Cambridge, MA | 2010
The Hidden Fortune House is a a 350 square foot addition to an existing historical residence. The project’s diminutive size is deceptive: Placed between the interior collective areas of the existing house and the exterior garden, it is conceived of as not an autonomous object, but as an extended frame that forms new spatial connections and continuities. Its folded zinc clad shape (likened to a fortune cookie) negotiates the goal of creating a light and lofty space with the reality of restrictive zoning processes. Built-in shelving increases the efficiency and flexibility of the space dramatically while making the storage appear compact and part of the interior walls. Innovatively pushing the geometric limits of prefabricated SIP panels, a nuanced geometry (rather than the default box-like form of pre-fab architecture) extends views, shades afternoon sun, and mediates scale differences within the urban context.
The window wall in relationship to the profile of the roof and ceiling allows the view to expand toward the garden and the sky.
Although the new family room is small, it is designed as the connecting space to the other public areas of the house extending views outside to the garden. The profile of the ceiling as it meets the window wall increases the amount of natural light without adding to glare while also providing a sense of spatial extension beyond the height of the ceiling. Like the building frame itself, the shelving system is a series of modular boxes, with and without cabinet doors, that can be configured in various ways.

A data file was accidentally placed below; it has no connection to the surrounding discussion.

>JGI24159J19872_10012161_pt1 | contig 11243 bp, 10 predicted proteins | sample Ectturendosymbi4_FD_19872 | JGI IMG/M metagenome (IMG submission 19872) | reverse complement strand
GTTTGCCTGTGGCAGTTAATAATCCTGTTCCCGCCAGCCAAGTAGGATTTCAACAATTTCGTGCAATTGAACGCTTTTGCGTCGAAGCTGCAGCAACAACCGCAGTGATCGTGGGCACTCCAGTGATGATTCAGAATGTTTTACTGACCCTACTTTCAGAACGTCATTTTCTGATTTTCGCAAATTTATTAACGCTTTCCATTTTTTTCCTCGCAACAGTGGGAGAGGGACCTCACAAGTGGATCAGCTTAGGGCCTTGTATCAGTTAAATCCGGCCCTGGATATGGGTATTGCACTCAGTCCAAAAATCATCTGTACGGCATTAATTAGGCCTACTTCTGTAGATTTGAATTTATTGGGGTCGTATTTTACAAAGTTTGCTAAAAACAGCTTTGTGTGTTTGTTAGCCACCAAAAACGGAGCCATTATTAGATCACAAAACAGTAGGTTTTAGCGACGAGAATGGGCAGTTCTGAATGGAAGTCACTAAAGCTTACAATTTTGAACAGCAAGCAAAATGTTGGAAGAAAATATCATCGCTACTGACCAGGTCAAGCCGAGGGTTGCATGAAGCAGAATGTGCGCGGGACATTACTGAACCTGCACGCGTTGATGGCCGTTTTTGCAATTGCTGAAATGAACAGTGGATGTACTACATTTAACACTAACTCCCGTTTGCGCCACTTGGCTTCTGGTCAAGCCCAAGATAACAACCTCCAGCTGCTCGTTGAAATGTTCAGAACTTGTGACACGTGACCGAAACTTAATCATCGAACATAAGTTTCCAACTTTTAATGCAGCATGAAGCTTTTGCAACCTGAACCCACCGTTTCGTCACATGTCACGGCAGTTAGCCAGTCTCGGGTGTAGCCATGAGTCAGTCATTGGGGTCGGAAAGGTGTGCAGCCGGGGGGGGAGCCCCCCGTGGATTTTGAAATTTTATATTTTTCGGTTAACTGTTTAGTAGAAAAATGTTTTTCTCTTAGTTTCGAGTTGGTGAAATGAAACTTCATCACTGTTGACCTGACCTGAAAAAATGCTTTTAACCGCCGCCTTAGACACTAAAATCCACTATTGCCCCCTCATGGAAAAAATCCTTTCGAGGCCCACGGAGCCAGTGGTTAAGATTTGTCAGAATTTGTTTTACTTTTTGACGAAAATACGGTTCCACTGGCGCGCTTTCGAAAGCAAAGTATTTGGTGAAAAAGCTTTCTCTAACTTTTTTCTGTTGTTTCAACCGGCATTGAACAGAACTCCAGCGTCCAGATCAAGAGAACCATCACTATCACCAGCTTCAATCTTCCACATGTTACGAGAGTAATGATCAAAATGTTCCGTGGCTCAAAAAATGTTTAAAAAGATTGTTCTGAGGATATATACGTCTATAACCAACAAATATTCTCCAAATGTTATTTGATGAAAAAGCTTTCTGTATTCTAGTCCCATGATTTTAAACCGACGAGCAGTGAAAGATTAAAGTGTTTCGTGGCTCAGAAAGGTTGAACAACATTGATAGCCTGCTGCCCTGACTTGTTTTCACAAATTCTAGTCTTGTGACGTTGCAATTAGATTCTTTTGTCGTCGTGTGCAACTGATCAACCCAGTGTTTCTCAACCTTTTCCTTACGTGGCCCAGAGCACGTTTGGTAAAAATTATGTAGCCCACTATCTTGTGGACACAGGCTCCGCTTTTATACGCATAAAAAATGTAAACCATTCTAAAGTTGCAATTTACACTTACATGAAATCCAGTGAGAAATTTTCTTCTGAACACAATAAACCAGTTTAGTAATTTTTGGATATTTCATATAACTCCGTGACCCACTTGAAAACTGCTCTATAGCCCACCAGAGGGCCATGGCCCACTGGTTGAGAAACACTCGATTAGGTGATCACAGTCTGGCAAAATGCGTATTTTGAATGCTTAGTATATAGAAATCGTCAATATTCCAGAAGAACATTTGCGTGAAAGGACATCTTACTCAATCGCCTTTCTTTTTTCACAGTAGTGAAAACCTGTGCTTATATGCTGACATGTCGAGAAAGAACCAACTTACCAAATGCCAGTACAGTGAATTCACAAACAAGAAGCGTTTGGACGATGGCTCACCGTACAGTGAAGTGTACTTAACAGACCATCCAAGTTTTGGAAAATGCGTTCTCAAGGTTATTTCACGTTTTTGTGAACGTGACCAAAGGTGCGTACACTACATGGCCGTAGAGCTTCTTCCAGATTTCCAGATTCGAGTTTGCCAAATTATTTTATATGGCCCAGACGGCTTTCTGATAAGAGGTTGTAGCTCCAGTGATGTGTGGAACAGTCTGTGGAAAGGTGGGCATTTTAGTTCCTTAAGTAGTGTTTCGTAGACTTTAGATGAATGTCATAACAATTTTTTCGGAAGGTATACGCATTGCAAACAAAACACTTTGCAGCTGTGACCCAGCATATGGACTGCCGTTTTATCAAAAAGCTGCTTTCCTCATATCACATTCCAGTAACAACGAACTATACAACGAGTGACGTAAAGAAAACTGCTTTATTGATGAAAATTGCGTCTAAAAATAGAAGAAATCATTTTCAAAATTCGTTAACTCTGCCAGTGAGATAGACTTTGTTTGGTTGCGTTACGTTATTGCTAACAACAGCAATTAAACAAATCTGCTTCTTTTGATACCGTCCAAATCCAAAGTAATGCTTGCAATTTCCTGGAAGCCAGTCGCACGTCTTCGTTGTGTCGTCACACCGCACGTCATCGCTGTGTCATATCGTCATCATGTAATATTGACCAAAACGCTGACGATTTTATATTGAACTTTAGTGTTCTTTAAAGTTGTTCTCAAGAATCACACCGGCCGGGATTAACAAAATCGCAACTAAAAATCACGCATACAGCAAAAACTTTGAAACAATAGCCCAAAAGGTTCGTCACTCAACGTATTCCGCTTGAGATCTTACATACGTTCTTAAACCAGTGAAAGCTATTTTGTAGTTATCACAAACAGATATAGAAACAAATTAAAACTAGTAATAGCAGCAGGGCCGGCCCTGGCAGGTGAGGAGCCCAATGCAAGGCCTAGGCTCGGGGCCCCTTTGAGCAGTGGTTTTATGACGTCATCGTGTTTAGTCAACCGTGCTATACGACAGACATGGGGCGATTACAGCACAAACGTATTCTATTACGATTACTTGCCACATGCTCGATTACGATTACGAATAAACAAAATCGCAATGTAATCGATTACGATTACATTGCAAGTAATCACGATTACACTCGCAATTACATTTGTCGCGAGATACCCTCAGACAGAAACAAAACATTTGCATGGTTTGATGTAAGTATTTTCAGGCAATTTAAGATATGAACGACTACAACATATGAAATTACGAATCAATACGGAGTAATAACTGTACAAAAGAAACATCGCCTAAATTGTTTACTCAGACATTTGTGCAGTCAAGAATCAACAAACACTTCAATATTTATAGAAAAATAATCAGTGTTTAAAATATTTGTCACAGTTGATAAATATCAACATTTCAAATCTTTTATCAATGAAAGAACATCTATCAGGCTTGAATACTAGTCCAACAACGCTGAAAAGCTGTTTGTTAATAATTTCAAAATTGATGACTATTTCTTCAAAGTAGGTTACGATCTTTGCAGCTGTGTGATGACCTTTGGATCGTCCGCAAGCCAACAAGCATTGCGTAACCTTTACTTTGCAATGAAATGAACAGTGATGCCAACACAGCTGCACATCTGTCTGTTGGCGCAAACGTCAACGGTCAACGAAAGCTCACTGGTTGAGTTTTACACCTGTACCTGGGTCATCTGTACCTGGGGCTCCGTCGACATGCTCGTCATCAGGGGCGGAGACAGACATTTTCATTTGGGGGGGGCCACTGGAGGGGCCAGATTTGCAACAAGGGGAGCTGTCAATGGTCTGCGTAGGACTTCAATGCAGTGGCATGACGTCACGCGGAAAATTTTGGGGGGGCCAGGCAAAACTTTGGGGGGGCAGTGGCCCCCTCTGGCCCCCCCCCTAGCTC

A half level down from the existing public areas of the house, the new addition connects the garden with the kitchen. The stair then occupies the zone of the folded ceiling to connect a path to the outside using natural light as a cue (left). A skylight brings light into the kitchen (right) while framing an extended view to the sky. A perforated aluminum balcony screens one space from the other while also allowing visual continuity.
John Hong AIA, LEED + Jinhee Park AIA (principals in charge), Frederick Peter Ortner, Trevor Patt, Stephen Fan
Osprey Design/Build LLC
|coulter house||infinite box||verdant studios||braver house|